Lady Lever Gallery
The poem its based on:
This painting illustrates a poem written by Rossetti in about 1850. It tells the story of a damsel (a young woman or maiden) who died young and went to heaven. There she pined for her earthbound lover, waiting for him to die so they could be together again.
She is shown as she is described in the poem’s first stanza, leaning on the gold bar of heaven: ‘She had three lilies in her hand, and the stars in her hair were seven.’
The model was Alexa Wilding, a dress maker of striking looks and an ambition to have a stage career, but she looks a lot like Jane - or perhaps all Rossetti's models look a lot like Jane!
The painting originally belonged to Frederick Leyland and it was hung in the living room of his house in London next to 'Proserpine' (1877, Tate Britain) and among extravagant gilt furniture. The voluptuous frame may well have been particularly designed to match the overall style of Leyland's drawing room. Lord Lever, who in the latter part of his life had learnt a lot more about art and become a keen collector of Pre-Raphaelite artists, bought the painting in 1922.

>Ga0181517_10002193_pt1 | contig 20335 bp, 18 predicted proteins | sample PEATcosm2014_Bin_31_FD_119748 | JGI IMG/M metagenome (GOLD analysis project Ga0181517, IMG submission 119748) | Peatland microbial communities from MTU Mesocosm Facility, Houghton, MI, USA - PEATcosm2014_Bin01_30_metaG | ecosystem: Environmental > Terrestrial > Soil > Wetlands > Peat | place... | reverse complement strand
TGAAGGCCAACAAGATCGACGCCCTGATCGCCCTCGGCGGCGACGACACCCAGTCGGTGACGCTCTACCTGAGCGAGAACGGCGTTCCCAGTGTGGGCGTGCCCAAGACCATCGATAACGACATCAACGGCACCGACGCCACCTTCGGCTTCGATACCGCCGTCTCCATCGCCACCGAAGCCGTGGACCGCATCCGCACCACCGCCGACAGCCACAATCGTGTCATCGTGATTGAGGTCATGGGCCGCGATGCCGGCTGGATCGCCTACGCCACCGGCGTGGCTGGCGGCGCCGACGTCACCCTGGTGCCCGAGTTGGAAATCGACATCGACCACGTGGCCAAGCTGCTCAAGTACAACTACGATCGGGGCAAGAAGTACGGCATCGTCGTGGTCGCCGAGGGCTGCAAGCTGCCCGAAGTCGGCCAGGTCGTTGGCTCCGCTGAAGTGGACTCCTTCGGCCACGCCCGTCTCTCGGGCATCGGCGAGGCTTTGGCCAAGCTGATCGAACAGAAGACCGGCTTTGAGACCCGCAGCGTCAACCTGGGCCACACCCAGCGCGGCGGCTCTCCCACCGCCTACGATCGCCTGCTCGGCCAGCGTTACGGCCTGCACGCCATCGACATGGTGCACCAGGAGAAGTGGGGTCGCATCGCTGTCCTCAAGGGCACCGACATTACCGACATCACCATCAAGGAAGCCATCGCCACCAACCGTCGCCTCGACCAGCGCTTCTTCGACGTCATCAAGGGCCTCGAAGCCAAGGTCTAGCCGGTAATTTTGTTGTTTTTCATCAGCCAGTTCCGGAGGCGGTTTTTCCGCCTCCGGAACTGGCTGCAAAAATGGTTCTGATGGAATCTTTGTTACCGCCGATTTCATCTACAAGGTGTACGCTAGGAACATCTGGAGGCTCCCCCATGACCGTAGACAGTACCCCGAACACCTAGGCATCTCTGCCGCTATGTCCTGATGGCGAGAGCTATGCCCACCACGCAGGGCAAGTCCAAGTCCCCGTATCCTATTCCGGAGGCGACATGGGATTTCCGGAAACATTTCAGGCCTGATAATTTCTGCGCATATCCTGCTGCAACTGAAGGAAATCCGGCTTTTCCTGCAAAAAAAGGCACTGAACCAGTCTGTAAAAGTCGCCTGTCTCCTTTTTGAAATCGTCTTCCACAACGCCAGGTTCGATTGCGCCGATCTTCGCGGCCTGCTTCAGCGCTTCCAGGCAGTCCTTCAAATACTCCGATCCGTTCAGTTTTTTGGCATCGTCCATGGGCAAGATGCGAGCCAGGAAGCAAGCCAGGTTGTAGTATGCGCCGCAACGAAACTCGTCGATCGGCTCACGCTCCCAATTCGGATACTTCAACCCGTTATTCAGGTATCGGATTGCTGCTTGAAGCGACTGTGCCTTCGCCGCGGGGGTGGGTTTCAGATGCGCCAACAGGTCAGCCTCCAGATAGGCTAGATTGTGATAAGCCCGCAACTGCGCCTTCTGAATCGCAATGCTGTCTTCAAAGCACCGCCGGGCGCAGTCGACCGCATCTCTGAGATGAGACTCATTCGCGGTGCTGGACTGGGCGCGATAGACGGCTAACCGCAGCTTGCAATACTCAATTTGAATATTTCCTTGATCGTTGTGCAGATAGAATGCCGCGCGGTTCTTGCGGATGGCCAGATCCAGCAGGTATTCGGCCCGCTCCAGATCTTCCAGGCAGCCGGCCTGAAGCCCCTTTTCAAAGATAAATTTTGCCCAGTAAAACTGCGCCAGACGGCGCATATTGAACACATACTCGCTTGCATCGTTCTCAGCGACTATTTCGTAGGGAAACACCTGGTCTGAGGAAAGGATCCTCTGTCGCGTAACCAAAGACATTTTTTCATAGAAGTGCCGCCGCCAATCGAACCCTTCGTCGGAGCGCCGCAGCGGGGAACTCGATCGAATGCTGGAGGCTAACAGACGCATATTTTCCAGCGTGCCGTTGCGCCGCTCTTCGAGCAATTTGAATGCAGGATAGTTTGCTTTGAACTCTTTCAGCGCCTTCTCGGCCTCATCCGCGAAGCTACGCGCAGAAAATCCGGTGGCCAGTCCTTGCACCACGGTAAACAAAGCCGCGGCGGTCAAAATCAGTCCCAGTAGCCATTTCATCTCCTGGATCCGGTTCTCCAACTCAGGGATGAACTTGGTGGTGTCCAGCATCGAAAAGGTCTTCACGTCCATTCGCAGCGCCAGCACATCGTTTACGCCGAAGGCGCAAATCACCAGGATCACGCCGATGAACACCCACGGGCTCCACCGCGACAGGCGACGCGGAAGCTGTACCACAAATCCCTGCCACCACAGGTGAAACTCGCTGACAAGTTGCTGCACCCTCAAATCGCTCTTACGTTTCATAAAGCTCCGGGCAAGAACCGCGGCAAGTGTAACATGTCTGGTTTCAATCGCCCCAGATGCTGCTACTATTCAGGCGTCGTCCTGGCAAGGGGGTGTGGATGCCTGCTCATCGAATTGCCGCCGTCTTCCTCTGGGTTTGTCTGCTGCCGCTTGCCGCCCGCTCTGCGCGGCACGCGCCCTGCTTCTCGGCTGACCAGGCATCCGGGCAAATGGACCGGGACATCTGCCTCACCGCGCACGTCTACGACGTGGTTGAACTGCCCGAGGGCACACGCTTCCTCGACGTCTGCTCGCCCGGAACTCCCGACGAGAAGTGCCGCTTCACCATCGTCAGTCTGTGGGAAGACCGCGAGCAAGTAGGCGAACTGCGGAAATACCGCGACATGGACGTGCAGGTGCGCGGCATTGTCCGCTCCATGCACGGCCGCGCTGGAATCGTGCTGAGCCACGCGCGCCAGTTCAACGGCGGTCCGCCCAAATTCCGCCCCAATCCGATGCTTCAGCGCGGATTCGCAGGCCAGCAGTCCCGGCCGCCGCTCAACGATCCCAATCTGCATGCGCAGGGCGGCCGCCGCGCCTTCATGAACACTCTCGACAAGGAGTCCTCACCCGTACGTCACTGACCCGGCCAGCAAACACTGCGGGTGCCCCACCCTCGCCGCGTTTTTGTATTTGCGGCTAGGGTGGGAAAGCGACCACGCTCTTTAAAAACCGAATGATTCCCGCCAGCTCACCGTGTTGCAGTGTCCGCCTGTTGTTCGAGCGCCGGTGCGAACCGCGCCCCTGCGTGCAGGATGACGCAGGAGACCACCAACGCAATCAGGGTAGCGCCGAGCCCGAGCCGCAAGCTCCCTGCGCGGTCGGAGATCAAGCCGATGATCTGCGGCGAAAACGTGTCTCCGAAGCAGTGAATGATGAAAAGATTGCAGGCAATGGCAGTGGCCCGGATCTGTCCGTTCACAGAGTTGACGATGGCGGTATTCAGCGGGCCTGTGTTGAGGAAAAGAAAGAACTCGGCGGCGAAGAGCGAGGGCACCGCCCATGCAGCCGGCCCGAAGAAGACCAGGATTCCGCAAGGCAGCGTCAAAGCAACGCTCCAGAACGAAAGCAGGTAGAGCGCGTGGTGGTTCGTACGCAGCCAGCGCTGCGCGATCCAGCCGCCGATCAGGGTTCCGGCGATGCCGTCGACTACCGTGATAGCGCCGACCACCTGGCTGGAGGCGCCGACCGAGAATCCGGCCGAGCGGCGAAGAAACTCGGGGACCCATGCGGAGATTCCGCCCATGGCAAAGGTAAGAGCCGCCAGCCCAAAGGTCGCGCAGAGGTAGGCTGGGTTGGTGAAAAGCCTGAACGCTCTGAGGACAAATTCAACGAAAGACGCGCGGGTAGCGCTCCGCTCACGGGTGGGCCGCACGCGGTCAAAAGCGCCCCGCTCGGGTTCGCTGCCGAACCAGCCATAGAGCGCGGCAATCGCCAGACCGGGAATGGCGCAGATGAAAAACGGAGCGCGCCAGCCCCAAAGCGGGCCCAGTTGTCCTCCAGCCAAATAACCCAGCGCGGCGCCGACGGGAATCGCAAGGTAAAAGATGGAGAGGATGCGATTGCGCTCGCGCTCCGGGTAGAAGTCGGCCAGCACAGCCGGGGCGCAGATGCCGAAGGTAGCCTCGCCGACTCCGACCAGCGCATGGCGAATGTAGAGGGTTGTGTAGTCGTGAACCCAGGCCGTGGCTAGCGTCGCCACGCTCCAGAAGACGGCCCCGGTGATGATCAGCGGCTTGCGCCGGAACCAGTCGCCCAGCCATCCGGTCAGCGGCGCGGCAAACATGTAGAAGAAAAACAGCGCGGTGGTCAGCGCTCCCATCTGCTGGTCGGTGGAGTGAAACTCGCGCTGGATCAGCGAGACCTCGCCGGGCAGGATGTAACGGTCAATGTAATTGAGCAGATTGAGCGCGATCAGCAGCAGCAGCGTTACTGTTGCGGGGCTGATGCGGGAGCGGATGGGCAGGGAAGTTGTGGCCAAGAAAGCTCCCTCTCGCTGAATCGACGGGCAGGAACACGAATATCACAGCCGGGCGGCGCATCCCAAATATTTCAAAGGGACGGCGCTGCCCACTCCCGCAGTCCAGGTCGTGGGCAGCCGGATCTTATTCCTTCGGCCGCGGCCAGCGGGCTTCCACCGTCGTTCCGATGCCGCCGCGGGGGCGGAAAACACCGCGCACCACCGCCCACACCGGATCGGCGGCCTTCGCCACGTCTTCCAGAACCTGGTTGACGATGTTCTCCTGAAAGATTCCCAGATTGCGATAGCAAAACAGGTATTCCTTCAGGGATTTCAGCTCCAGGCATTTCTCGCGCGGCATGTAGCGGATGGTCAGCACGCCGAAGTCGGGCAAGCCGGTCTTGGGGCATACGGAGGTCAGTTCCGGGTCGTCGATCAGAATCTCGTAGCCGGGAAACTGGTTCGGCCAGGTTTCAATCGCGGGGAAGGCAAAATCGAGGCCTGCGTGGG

Extraordinary frame, isn't it? I assume Lord Lever bought the painting in 1922 and left it in the frame it was in. No problem. All that voluptuousness, gilt and extravagance would have looked good in Lady Lever Gallery.
Not my personal taste but it seems to have fitted in with Leyland's drawing room. I do think seeing a picture does often add to its understanding.
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